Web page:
Bringing Colorado history to life
EDWARDS — Every Colorado fourth-grader studies the state’s history and its characters, which works out well because Colorado has lots of characters.
These days, history instruction’s scope goes well beyond memorizing dates, facts and events.
Sure, dates and events are important because you can’t stand in front of a living room filled with adoring parents and relatives and insist in a clear and steady voice that Baby Doe Tabor was a deer raised in captivity.
The Centennial State (that’s us, and most fourth-graders can tell you why) has the mother lode of colorful characters.
And the best way to learn about those characters is to become one of them, said Deb Croff.
Most days, Croff teaches fourth grade at Vail Christian Academy. On Tuesday, she added museum curator to her job description.
Vail Christian Academy transformed its auditorium into a wax museum, with fourth-graders pretending to be Colorado characters cast in wax — and remember that pretending to be someone else is how Sir Laurence Olivier and most members of Congress make their living.
Push a button and The Vail Academy fourth-graders’ characters come to life and tell you about themselves. When they’re done, they resume their original pose.
John Wesley Powell, for example, lost his right arm in the Civil War’s Battle of Shiloh, when he was shot in the wrist. He survived the entire Civil War and went on to several expeditions exploring the American West. Colby Brassington struck a pose with a woven latigo rope through his left arm, climbing Green River Cliff during Powell’s first expedition.
“The process is as important as the project,” Croff said.
The students learn how to research and how to write what they’ve learned in a full-on research paper. They learn to boil that information down to a few bullet points for their presentation, write it all in first person and deliver their lines like they were that historical character.
The first time or two they worked from note cards, but it didn’t take many repetitions for them to discard the prompters and deliver their speeches from memory.
“Public speaking is an important part of the process,” Croff said.
Aria Webster was Theodore Roosevelt, complete with a noble steed and Rough Rider gear. Push his button and he’ll tell you about the Spanish-American War and visiting Glenwood Springs.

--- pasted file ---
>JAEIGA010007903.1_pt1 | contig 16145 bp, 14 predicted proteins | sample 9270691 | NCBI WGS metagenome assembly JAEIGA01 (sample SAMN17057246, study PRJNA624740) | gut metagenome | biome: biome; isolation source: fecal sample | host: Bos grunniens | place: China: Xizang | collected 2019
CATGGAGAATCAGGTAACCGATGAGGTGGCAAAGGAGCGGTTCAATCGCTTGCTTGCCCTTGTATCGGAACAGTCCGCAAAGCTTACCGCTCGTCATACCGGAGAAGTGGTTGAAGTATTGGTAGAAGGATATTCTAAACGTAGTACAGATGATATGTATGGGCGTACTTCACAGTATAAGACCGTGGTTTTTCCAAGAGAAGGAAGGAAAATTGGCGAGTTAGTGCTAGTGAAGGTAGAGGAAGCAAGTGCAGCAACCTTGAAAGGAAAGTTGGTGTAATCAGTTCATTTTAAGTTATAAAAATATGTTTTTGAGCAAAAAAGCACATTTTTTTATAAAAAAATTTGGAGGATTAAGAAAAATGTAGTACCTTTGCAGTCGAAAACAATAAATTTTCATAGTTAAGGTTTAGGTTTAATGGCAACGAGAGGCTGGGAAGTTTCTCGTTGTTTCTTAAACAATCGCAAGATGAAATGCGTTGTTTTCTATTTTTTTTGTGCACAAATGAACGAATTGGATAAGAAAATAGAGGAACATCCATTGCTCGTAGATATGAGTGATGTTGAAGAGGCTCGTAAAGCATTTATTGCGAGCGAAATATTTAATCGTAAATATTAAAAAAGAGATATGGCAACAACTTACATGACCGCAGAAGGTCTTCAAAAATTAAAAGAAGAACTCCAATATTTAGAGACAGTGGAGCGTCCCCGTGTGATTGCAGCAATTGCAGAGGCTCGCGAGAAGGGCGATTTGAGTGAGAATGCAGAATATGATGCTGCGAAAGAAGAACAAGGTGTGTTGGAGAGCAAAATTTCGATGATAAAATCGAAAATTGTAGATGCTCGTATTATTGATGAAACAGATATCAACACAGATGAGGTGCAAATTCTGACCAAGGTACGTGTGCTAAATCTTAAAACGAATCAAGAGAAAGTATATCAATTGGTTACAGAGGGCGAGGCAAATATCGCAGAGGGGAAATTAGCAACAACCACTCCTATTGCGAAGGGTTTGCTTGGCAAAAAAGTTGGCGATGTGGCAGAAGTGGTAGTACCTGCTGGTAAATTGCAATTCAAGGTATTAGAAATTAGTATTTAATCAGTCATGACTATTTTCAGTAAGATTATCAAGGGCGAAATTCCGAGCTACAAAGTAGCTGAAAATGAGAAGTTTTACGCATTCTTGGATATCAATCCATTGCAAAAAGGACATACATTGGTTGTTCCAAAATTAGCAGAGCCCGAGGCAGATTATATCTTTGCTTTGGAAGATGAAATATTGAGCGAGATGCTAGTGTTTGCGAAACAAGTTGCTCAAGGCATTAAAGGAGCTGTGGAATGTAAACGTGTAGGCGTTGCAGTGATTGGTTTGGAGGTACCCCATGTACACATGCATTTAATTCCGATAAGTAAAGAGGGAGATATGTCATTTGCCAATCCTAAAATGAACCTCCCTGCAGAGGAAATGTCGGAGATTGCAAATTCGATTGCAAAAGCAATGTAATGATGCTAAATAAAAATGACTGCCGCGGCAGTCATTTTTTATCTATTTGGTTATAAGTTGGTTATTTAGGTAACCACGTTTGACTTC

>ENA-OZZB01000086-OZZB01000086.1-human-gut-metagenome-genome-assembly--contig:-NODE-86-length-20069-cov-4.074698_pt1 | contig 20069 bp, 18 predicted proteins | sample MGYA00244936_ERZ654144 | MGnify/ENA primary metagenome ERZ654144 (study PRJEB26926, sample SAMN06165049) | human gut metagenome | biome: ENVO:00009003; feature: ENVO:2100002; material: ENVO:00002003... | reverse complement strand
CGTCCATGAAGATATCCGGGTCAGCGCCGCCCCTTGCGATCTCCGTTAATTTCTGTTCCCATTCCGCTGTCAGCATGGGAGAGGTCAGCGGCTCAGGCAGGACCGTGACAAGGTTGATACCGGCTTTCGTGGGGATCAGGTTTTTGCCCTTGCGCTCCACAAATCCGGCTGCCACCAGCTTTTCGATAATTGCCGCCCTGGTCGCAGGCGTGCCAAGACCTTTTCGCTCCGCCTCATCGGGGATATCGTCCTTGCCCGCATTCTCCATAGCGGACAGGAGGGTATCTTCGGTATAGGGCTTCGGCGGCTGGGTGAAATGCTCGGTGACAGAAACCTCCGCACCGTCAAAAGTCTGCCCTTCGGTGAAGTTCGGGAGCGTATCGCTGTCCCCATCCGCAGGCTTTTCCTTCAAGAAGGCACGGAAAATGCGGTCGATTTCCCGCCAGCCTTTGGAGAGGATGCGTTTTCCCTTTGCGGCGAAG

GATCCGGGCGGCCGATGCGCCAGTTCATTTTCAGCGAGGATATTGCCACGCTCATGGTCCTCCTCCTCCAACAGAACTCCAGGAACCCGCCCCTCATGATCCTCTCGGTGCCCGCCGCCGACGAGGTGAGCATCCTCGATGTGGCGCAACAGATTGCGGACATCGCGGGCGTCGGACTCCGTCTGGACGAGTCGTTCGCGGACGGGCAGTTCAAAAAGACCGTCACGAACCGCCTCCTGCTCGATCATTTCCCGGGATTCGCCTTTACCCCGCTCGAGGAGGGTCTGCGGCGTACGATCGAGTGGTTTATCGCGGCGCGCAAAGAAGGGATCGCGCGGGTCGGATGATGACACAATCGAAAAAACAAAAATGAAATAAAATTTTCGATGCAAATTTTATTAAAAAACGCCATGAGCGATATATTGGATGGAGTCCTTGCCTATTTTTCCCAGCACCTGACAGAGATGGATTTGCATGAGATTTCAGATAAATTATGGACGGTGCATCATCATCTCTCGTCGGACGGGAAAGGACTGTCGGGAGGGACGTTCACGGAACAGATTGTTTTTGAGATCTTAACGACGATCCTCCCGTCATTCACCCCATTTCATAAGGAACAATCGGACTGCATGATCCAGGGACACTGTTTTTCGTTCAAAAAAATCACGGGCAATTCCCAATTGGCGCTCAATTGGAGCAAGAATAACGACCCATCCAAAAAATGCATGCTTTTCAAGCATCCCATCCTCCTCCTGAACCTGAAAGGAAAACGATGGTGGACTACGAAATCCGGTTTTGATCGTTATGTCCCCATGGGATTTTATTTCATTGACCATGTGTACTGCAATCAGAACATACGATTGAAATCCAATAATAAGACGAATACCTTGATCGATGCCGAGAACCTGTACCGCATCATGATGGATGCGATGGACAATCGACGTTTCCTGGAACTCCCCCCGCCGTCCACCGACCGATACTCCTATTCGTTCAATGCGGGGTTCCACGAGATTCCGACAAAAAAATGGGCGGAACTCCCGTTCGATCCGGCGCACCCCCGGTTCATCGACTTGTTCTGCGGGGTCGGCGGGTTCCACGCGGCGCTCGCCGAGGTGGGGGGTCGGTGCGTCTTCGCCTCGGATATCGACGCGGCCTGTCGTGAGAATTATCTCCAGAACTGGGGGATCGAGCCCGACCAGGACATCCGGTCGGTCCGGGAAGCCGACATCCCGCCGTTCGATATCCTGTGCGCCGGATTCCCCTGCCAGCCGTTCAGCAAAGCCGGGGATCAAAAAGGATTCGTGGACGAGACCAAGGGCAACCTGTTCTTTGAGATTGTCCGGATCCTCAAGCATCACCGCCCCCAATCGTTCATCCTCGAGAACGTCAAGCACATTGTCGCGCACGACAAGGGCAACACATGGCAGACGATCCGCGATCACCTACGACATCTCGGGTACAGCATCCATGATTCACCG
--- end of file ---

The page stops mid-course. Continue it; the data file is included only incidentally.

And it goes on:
Landen Schmidt captured the duality of man in his Bat Masterson, who, like most of us, was both a good guy and bad guy, often at the same time. Masterson was a saloon keeper and sports writer at the same time. Later he was a deputy sheriff/marshal/outlaw/sidekick to Wyatt Earp, also all at the same time.
The Wyatt Earp connection extended to John Henry “Doc” Holliday, a gambler/gunfighter who was a colleague of Earp’s and killed two people at the OK Corral. He died in Glenwood Springs.
Grace Fischer was Elizabeth “Baby Doe” Tabor, Diego Heredia portrayed Horace Austin Warner Tabor, and Kellen Fowler was gold miner and prospector Thomas F. Walsh.
Allyn Connary was Chipeta — peacemaker and wife of Chief Ouray. Nearby was Steele McClinton portraying Clare Brown, a former slave who became the first woman pioneer recognized by the government.
On the other side of that coin was Matthew Bradford portraying John Chivington, an Army colonel.
And of course, no tour through Colorado’s colorful characters would be complete without the Unsinkable Margaret “Molly” Brown, a miner and later a philanthropist portrayed by Isabella Archibeque. From Archibeque we learned that Brown was in Europe when word reached her that her grandson had fallen ill. She jumped on the first transport back to the U.S., which turned out to be the Titanic. She survived, which is how she came to be “The Unsinkable Molly Brown,” Archibeque informs us.
They were fourth-graders, and unlike real wax figures, when they got tired or their beards got too itchy, they placed a sign on their chair saying they were “closed for maintenance.”
Staff Writer Randy Wyrick can be reached at 970-748-2935 or email@example.com.